By Carolyn Walkup
Park Square Theatre and SteppingStone Theatre for Youth have entered into a memorandum of understanding to join the companies under one roof. Together they will operate out of Park Square’s larger space in the historic Hamm Building at 20 W. Seventh Place. That will allow them to lower overhead costs while retaining separate finances and boards of directors and expanding theatrical experiences for all ages.
Joining forces “makes a lot of mission and financial sense,” according to Mark Ferraro-Hauck, SteppingStone’s executive director and Park Square’s interim executive director.
SteppingStone is in the process of selling its building at 55 N. Victoria St., which it has outgrown, Ferraro-Hauck said. Maintaining that century-old Greek Revival building was expensive, he added, and Park Square’s two stages will allow the companies to present productions simultaneously.
“Our goal is to keep both stages active,” said Michael-jon Pease. “It’ll be a rocky road for a couple of years after COVID-19 is over. Some people are telling us they won’t go back to the theater until a year after there’s a vaccine.”
“Our goal is to keep both stages active,” said Michael-jon Pease, Park Square’s former executive director who will stay on as a part-time consultant through the transition. “It’ll be a rocky road for a couple of years after COVID-19 is over. Some people are telling us they won’t go back to the theater until a year after there’s a vaccine.”
Until audiences do return, the theaters are surviving on donations, loans and revenue generated from mostly virtual programming, Ferraro-Hauck said. Each theater received two forgivable loans through the federal Small Business Administration to help keep them afloat during the pandemic—a Paycheck Protection Program loan and an Emergency Injury Disaster loan.
Donations make up roughly half of the two theaters’ income, according to Paul Sackett, Park Square’s board president and long-time donor. “We have people who are very supportive and want to see the theaters not only survive but thrive,” he said. “Both theaters have a long history in Saint Paul, and we hope they bring joy and insight to the human experience.”
Park Square got its start in 1975 as an 80-seat theater in the Park Square Court building in Lowertown. It moved to its 350-seat proscenium theater in 1993 and added a 200-seat thrust stage in 2014. Not only a theater for the general public, Park Square conducted educational programs and produced shows for between 23,000 and 30,000 high school students each year prior to the pandemic.
SteppingStone traces its beginnings to 1987 as a small school residency program at the former Chimera Theatre in downtown Saint Paul. It moved into the former Grace Community Church on Victoria Street in 2006 after renovating the sanctuary as a 430-seat theater.
SteppingStone was able to produce its summer camp this year. The camp typically enrolls about 12,000 students, but this summer it was offered virtually and in a hybrid model that included some socially distant in-person classes. A highlight for middle school and high school students was producing the original play Alice in Covid Land.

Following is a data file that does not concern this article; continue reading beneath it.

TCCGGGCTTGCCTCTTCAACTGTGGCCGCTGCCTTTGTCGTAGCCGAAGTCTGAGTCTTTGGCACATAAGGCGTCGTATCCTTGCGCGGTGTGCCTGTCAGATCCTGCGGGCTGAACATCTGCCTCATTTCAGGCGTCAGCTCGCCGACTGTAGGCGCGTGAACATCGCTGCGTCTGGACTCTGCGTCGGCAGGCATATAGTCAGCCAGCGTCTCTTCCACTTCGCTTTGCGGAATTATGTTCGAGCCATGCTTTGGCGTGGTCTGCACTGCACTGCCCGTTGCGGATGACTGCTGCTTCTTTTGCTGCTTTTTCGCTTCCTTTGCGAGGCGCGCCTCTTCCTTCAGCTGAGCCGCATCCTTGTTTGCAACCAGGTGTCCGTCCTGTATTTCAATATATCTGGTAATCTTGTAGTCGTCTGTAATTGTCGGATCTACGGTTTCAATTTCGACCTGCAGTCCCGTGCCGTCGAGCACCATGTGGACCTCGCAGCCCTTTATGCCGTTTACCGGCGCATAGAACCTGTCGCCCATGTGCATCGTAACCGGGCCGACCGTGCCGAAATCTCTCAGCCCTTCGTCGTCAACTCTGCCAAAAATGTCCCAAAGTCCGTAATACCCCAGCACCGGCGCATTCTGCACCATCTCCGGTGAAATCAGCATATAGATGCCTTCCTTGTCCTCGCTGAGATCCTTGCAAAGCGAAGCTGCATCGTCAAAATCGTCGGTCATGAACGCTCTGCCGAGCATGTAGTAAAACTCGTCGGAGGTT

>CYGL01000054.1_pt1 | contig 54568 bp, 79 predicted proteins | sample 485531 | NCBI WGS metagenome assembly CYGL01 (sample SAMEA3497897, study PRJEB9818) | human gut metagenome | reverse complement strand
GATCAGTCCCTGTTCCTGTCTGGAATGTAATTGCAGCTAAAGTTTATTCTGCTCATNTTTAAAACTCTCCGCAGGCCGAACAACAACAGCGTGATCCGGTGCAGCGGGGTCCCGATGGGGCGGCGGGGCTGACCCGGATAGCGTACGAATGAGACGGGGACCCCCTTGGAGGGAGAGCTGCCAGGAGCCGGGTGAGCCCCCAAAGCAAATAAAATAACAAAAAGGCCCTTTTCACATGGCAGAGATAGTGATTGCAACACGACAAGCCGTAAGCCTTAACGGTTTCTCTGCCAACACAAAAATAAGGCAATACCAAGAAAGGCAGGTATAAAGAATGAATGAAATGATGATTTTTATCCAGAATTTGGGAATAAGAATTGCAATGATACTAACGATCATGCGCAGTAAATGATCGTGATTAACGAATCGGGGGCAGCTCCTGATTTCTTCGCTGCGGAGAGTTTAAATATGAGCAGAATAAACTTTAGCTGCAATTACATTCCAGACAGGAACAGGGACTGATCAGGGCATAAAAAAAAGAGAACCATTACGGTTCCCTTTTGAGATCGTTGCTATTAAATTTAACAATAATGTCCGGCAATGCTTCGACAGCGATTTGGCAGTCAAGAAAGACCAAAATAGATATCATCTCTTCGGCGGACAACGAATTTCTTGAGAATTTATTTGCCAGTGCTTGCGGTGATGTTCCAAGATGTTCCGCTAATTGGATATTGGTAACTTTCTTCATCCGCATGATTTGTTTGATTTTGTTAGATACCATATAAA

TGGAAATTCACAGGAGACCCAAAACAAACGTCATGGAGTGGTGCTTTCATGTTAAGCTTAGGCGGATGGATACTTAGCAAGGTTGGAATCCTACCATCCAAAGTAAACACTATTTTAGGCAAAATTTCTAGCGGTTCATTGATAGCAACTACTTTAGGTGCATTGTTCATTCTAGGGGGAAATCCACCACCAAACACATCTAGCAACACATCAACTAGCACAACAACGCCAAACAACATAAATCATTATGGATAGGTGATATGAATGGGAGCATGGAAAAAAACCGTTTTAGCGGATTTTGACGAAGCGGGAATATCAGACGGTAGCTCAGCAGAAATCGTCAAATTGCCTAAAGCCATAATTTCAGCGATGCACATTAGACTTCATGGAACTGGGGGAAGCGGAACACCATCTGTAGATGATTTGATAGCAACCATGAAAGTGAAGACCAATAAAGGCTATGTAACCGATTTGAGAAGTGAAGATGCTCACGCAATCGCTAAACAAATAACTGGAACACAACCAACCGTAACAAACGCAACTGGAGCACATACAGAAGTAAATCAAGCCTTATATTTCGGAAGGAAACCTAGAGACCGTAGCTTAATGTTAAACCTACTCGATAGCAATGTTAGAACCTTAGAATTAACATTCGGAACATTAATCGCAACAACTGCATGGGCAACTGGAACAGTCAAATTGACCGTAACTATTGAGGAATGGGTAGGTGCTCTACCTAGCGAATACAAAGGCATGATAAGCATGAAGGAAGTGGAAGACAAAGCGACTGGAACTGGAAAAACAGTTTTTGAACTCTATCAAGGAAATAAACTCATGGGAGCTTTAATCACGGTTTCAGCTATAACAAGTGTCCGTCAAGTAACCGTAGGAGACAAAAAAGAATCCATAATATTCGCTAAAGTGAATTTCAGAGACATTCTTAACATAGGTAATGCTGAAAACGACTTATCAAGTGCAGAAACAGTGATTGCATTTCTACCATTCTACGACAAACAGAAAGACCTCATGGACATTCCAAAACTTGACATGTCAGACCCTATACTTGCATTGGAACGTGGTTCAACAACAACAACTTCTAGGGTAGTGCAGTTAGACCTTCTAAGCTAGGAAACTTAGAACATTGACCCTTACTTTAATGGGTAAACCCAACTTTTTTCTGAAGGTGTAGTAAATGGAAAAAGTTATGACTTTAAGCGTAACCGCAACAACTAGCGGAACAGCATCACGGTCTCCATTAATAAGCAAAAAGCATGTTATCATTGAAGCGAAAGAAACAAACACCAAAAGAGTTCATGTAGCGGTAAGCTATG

SteppingStone also went ahead with Little Mermaid, a play that was in auditions when COVID-19 hit. “We rehearsed on Zoom and later outdoors wearing masks,” Ferraro-Hauck said. “We did three performances outdoors on West Seventh Place in August.”
In the coming weeks, the two companies will offer a series of virtual programs. Park Square will partner with the Mysterious Old Radio Listening Society on the presentation of two stories based on Mary Shelley’s 1818 horror classic Frankenstein on October 19. Park Square will also present the three-part “Theatre of the Macabre” online from October 29-31.
In the coming weeks, the two companies will offer a series of virtual programs. Park Square will partner with the Mysterious Old Radio Listening Society on the presentation of two stories based on Mary Shelley’s 1818 horror classic Frankenstein. “Long Live Frankenstein” by Tim Uren and “Inglorious Monsters” by Joshua English Scrimshaw will be performed at 7:30 p.m. Monday, October 19, in the style of an old radio show with music, sound effects and commercial breaks.
Park Square will also present the three-part “Theatre of the Macabre” online from October 29-31. Actor and director Craig Johnson will emcee the three pre-recorded programs. Recommended for ages 12 and older, the evening shows will include tales of terror, ghost stories and scenes from the works of Edgar Allan Poe, William Shakespeare and others. For more information and tickets, visit parksquaretheatre.org.
SteppingStone will present Family Day Out: Halloween Edition from noon-4 p.m. Sunday, October 25, on West Seventh Place. The event will include socially distant trick-or-treating, a costume parade and two performances of the play Pickup Truck Opera. For more information and the required reservations, visit steppingstonetheatre.org.
“It’s time to have fun again,” Pease said. “This is a good way to get a number of audiences together in a way that seems natural. It’s an artistic buffet for Halloween.”
In November, SteppingStone will offer a month of theater classes for children. Students from preschool through high school will create adventure plays, explore social and climate justice and create improvisational comedy. These and other fall programs have set costs, but are being offered with “pay as you are able” discounts.
The flexible payment policy is intended to open the theatrical experience to more diverse audiences, which is part of the two theater companies’ mission. Pease described the philosophy as “Don’t leave revenue on the table, but don’t leave people out in the cold.”
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